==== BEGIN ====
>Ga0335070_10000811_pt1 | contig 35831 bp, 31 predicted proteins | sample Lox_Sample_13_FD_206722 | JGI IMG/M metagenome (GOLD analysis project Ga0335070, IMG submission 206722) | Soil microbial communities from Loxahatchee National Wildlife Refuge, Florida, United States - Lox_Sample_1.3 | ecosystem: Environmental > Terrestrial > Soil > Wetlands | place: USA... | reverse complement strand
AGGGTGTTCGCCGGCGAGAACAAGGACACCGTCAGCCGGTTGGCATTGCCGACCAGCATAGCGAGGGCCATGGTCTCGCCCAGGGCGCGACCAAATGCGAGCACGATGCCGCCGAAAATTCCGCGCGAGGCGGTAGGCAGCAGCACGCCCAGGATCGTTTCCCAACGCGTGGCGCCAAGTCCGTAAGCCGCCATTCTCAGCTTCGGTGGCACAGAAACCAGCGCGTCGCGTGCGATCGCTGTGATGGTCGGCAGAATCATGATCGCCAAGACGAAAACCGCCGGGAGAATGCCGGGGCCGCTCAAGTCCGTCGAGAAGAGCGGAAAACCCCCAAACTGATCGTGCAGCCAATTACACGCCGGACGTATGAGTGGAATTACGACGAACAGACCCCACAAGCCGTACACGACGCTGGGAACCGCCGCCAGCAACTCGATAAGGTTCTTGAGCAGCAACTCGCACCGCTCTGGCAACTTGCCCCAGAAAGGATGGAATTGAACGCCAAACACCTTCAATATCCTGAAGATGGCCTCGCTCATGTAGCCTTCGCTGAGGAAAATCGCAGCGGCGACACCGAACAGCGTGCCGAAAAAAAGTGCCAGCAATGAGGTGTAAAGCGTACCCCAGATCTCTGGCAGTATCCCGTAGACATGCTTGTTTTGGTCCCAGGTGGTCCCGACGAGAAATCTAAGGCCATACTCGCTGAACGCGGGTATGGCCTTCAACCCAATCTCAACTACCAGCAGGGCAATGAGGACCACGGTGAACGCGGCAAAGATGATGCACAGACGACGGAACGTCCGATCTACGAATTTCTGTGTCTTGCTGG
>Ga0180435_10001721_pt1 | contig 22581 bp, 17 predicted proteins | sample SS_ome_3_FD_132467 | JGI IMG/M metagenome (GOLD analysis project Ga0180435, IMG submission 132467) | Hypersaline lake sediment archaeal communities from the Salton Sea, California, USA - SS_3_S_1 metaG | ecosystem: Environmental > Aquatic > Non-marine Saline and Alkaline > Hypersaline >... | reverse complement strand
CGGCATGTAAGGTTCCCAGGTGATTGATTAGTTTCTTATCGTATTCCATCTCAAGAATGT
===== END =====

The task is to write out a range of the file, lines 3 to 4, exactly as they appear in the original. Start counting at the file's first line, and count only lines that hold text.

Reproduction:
>Ga0180435_10001721_pt1 | contig 22581 bp, 17 predicted proteins | sample SS_ome_3_FD_132467 | JGI IMG/M metagenome (GOLD analysis project Ga0180435, IMG submission 132467) | Hypersaline lake sediment archaeal communities from the Salton Sea, California, USA - SS_3_S_1 metaG | ecosystem: Environmental > Aquatic > Non-marine Saline and Alkaline > Hypersaline >... | reverse complement strand
CGGCATGTAAGGTTCCCAGGTGATTGATTAGTTTCTTATCGTATTCCATCTCAAGAATGT